After we met in Tanglewood I would see Miles almost every time we played New York City, sitting right in the front row, wearing something flashy, with a fine woman in the seat next to him. He would call me to hang out—he’d find out where I was, track me down, and the phone would ring. “Didn’t I tell you never to come to New York without calling me first?”
“Hey, Miles—what’s up?”
What was I doing? It was three in the morning. “Oh, just having fun and learning.”
I remember a bunch of us from both groups were together at a 5th Avenue hotel—it was Keith Jarrett, Shrieve, and I in the elevator, holding it and waiting on Miles when Miles finally got on the elevator, and when we were going up Miles looked at me and out of nowhere said, “You gotta get you a fuckin’ wah-wah—I got one.” He wasn’t taking any argument. The thing is, I already used a wah-wah on some Santana songs, such as “Hope You’re Feeling Better,” but it wasn’t something that was onstage with me. But the way Miles said it, it was like, “Come on—keep up, man.”
Miles was right—Hendrix had used it, then Clapton with Cream, and Herbie Hancock had it in his group. After a while it felt like any band in the ’70s had to have a wah-wah and a Clavinet or some kind of electric piano. I obeyed Miles and started using a wah-wah in all my live shows. I remember looking at Keith as Miles was giving me that advice, and he just rolled his eyes.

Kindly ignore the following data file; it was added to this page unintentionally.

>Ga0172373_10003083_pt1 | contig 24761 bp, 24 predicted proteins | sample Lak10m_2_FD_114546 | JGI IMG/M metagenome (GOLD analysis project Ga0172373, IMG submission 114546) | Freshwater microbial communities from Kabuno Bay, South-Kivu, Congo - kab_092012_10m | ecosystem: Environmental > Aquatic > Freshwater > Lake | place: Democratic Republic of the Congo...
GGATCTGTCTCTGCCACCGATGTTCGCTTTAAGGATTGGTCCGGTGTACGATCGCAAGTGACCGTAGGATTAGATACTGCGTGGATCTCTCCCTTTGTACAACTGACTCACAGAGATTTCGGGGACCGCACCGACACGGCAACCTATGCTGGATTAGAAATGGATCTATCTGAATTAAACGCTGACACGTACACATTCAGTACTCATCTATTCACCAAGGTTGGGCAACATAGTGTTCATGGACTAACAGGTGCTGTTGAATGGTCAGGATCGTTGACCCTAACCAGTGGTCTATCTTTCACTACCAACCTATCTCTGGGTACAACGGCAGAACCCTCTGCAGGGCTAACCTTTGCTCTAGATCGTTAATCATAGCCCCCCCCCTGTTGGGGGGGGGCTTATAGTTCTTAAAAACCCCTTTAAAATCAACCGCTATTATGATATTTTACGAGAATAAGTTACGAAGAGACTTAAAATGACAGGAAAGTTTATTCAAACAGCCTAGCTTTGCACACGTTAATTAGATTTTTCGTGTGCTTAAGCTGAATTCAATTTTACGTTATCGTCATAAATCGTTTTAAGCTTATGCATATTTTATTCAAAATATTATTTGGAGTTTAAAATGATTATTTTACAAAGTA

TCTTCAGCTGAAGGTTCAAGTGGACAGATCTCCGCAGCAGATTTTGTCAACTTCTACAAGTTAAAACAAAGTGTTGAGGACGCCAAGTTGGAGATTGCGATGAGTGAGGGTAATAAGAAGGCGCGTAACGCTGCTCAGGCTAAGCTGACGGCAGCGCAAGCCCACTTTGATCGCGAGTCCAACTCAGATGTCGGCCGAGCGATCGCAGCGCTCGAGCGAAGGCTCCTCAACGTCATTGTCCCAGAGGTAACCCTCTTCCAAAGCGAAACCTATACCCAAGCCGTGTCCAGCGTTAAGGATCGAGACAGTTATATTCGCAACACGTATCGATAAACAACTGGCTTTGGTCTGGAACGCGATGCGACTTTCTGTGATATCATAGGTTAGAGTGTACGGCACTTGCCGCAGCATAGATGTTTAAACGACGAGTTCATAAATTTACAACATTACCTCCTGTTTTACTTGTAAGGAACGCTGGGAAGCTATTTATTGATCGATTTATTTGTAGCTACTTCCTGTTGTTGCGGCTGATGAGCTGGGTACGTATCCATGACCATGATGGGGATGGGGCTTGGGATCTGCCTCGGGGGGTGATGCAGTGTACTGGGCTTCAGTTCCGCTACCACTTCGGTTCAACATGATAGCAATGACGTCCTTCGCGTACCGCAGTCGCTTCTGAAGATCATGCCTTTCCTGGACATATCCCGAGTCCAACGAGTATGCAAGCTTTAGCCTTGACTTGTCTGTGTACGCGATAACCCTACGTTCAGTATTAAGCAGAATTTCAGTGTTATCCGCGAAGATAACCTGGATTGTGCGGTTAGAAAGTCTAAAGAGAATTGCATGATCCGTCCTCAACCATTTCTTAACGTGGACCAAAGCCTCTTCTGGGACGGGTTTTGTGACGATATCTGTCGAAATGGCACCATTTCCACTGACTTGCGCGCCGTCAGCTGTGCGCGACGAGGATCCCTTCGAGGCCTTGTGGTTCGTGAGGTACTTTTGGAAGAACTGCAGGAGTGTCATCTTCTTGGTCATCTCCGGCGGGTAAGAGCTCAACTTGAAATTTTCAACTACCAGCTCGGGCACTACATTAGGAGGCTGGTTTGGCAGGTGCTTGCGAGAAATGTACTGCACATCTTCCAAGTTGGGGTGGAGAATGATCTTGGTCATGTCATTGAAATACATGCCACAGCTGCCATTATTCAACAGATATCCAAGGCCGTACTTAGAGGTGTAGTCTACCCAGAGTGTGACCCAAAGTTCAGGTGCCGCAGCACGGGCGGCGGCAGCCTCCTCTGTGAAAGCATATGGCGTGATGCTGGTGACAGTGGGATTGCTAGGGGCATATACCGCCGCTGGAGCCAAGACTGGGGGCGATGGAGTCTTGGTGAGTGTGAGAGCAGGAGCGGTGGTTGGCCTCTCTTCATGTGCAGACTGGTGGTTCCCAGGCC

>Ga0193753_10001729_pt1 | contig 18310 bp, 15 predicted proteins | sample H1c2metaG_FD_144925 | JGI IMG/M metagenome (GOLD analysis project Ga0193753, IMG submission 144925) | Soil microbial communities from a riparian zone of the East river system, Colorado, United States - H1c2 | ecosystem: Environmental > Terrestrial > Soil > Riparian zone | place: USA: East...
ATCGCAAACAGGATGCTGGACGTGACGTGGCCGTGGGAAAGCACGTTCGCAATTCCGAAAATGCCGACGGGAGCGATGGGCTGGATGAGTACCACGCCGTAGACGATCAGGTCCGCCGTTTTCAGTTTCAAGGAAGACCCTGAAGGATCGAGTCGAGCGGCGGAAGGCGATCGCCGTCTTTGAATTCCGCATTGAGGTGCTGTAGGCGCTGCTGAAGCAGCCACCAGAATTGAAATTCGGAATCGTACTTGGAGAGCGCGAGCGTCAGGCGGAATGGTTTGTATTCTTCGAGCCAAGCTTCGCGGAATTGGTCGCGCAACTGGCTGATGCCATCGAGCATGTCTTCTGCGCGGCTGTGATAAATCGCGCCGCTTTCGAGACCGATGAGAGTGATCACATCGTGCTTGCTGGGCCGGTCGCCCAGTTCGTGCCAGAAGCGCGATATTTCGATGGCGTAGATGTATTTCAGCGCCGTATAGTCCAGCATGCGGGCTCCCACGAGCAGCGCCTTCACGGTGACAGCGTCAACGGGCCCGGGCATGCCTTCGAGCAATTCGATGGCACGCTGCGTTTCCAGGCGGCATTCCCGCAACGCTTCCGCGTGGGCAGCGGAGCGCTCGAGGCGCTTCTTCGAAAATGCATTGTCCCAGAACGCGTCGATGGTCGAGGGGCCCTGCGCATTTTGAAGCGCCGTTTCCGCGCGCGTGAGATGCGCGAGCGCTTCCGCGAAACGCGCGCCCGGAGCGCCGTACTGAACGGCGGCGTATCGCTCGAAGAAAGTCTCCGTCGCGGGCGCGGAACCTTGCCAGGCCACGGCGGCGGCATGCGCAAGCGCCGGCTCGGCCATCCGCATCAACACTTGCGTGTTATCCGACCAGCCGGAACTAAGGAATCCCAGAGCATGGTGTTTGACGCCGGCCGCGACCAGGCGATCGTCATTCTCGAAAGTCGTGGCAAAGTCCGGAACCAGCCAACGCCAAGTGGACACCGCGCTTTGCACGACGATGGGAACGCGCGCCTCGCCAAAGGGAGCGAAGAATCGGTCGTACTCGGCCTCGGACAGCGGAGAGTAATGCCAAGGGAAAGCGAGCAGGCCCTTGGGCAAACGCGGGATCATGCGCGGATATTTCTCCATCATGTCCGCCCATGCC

I got a lot of advice from Miles over the years. A few years later, after we hadn’t been in New York for a bit, he called me. “What are you doing now?”
I said, “We’ve been on the road for a while, so we decided to take a break, record an album, and replenish.”
“Well, don’t stay out there too long, man. You don’t want to lose the momentum. You’ve got it going, so don’t stay off the stage too long.” I said, “Okay.”
Another time, Miles told me, “You can do more than just ‘Black Magic Woman.’“
“Thank you, Miles. I’ll give it my best shot.” It wasn’t a spanking, it was an invitation.
I know Miles went out of his way a lot of times to find me and teach me the ropes, tell me when to duck, stay away from this, and have you checked out that? I don’t know how many other musicians Miles showed that side of himself to, but I got the feeling not many. The more I’ve read about Miles, and the more I’ve talked with other people about him, the more surprised I became that he would sometimes drop his guard and mentor me. Because Miles usually would get very intense, and he could read people, and if he saw that he could ride someone, he would mount that person psychologically. I saw him do that to a lot of people.